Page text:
Within 24 hours of its U.S. App Store release, Pokemon GO became the biggest game of 2016.
Then public interest plummeted. Google Trends show a spike in public interest in the game—followed by a steep decline in the weeks after:
But Pokemon GO isn’t as short-lived as this spike and fall would suggest. Sure, the fad might have been over quickly—but the game is continuing to prove that it can be successful long after the hype.
Don’t assume fewer acquisitions means failure
Since their record-setting first-week download numbers, Pokemon GO has seen a nosedive in acquisition.
As the graph depicts, after the initial surge of downloads in mid-July, the game saw a steep decline in downloads from over 5 million per day around July 12, to around 450,000 per day by July 25. Downloads have continued to decline since then.
The drop-off looks damning compared to the spike in downloads that came right before. But that spike was caused by the incredible public hype surrounding the launch—the hype that led to 50 times the initial user acquisition than software developer Niantic expected.
The decline in public interest and downloads is not necessarily a death sentence for Pokemon GO, or even an indication that the game was a flash in the pan. Plummeting acquisition numbers can be a bad sign, but they can also be a sign that you quickly saturated a market or got a huge press bump. Pokemon GO had both.
Focus on retention rates
A study by mobile research company Apptopia published Pokemon GO’s ratio of Daily Active Users / Monthly Active Users. This is a standard way of measuring mobile app usage that compares usage each day to usage for the entire month. Pokemon GO’s DAU/MAU ratio drops to 40% of peak engagement by August 4, almost a month after the game’s release.
It’s tempting to use stats like this to create a narrative about Pokemon GO’s “decline.” But this ratio is probably not a good indicator of Pokemon GO’s long-term retention. In the first month of an app’s release, the MAU is probably going to reflect acquisition numbers more than real usage numbers.
There is a better way to look at this: weekly retention is not skewed by a particularly large spike in acquisition because it compares the number of active returning players each week from the previous week instead of comparing each day to the entire month.
The graph below shows data for Pokemon GO’s weekly retention along with the data for weekly retention of other top gaming apps.
Through September, Pokemon GO’s weekly retention rate of 70% was on par with that of Candy Crush Saga and Clash of Clans.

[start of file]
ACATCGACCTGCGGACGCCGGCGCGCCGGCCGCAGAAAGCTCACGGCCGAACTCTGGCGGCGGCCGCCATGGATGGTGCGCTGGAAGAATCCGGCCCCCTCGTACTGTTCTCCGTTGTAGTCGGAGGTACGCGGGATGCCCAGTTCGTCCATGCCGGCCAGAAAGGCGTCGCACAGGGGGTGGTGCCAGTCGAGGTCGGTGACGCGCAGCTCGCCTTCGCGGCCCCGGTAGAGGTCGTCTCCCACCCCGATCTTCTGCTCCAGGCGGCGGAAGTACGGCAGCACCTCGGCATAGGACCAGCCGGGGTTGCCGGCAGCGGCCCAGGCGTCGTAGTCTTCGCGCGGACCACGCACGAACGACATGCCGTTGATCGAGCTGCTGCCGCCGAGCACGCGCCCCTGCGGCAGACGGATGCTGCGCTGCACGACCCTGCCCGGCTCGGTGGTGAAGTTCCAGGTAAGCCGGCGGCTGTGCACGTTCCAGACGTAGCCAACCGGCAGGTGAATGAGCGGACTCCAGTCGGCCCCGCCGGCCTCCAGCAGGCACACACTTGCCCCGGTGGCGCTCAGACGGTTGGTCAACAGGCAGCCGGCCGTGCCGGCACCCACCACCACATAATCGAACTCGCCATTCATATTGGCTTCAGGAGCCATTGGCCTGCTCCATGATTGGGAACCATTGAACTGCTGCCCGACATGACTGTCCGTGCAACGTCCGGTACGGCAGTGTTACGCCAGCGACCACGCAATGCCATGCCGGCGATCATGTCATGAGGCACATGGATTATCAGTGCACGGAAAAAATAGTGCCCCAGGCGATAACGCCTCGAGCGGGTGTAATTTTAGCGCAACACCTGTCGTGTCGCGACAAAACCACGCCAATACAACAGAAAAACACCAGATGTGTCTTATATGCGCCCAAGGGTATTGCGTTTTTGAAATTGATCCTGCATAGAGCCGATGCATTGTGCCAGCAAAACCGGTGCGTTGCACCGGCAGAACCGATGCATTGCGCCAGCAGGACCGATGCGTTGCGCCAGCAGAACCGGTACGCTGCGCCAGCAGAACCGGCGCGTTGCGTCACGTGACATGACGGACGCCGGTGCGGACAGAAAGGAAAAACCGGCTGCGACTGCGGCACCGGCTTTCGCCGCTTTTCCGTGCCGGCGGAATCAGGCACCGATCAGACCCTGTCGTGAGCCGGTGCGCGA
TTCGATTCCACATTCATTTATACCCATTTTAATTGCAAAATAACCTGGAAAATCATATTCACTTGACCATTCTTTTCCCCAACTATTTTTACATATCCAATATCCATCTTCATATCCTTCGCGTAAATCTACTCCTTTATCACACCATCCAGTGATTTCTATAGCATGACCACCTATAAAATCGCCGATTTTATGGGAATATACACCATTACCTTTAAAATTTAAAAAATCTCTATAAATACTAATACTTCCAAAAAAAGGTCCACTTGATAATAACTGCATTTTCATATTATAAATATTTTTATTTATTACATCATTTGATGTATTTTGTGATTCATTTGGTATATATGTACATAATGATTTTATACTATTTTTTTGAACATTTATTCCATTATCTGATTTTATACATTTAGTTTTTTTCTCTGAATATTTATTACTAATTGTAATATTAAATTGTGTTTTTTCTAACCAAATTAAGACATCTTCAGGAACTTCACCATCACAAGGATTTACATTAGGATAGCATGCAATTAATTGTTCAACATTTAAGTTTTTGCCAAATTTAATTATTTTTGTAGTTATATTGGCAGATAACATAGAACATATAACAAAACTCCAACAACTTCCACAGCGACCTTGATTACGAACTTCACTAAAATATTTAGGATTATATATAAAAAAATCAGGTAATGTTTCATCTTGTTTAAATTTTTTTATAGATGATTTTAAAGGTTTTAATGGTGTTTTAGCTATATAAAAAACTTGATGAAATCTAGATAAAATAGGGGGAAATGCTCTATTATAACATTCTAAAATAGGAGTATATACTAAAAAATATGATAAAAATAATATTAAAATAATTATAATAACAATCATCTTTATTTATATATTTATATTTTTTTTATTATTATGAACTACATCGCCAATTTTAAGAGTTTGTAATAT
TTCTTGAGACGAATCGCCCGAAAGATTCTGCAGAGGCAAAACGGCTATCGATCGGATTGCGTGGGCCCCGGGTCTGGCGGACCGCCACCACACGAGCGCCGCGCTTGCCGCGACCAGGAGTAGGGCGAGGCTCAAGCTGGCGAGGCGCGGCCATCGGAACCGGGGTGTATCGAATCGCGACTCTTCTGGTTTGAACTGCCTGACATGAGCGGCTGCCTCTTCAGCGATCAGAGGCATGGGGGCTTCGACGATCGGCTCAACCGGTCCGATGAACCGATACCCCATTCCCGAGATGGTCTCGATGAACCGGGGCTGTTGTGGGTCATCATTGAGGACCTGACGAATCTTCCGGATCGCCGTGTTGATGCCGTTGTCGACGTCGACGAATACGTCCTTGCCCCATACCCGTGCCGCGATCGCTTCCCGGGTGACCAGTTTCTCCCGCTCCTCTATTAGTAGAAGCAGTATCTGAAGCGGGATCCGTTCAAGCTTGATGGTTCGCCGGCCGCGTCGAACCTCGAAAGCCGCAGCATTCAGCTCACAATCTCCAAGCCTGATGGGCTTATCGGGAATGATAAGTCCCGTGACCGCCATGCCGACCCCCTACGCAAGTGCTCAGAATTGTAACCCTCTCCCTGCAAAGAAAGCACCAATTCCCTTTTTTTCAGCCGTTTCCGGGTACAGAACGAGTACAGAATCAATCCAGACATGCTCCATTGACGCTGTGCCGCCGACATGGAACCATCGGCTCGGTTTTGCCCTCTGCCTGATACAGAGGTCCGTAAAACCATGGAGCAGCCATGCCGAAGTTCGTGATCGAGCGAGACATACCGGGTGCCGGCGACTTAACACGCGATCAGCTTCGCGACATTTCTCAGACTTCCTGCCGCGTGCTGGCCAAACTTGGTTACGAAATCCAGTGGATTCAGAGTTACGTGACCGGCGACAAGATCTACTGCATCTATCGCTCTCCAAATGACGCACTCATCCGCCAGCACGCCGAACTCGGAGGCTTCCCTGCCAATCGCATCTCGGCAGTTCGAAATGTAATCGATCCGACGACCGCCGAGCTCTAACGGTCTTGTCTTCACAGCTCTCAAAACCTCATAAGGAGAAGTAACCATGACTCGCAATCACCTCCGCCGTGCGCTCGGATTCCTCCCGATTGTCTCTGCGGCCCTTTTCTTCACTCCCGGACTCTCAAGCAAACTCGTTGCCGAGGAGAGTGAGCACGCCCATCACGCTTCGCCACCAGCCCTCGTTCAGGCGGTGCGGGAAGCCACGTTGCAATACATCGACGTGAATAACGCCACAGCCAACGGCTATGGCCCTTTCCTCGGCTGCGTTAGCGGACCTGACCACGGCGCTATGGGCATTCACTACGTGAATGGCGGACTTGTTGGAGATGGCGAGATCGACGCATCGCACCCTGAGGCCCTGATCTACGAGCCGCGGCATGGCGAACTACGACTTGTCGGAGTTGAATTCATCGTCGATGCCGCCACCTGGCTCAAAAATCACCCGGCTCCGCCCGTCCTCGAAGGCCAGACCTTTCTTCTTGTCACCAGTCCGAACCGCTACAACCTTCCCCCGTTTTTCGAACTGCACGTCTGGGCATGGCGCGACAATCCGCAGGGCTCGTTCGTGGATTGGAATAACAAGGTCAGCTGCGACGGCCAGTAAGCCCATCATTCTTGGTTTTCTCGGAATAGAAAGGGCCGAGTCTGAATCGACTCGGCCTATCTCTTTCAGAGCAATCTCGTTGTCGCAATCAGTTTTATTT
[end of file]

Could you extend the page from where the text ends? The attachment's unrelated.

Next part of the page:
Pokemon GO may have lost over 15 million daily users a month, but the game’s rate of churn is actually on par with other smash-hit games like Clash of Clans. Both apps were seeing weekly churn rates of around 25% as of October 5.
Pokemon GO’s DAU/MAU ratio for its first month is misleading. It was skewed by the spike in acquisitions following the app’s launch.
Pokemon GO has normal weekly churn rates for a top app—it just has more players to lose, which makes its numbers of lost players sound worse than they are. At the beginning of October, Pokemon GO still had over twice as many monthly active users as Clash of Clans—and most importantly, it had a loyal core of paying players.
Catch whales to generate revenue
According to a study by Slice Intelligence, the population of Pokemon GO paying players peaked in size on July 15 and has been shrinking ever since. At the beginning of September, Pokemon GO had lost almost 80% of its paying players and its paying population was well below that of other mobile games.
Yet Pokemon GO was still generating over six times the in-game revenue of Candy Crush Saga—the second-most profitable game in the app store.
This indicates that most of the revenue—which comes from in-app purchases in the free-to-download game—is coming from a loyal player core.
Slice Intelligence also reports that 11% of users making in-app purchases were players who had made 10 or more in-app purchases in the previous year. In the mobile gaming app industry, these rare but valuable players are called whales, like the high-rollers in casinos who are lured to spend a lot of money.
Pokemon GO can lose 80% of its paying players and still pull in more revenue than any other mobile game thanks to its core group of paying players.
Whales only make up 3% of the overall mobile game app user population, but they generate two-thirds of the market’s revenue. Pokemon GO’s financial success was in catching these loyal whales who will continue to stay and pay while casual users (who were contributing very little to revenue) churn.
Embrace a less flashy success story
The reality of Pokemon GO’s longer-term success is less exciting than its sensational debut. Pokemon GO’s rates of churn are generally on par with other top mobile gaming apps. And despite decreases in other metrics, Pokemon GO is making over $2 million a day and has sustained a top 10 grossing figure in the app market.
Naysayers who dismiss Pokemon GO as a “craze” are missing the point: if you hook enough high-paying players who love your game, you don’t need sky-high acquisition rates or media attention.
And despite what the haters are saying, Niantic is quietly releasing updates and new features even now—whatever they need to do to keep those core players around and keep the money rolling in.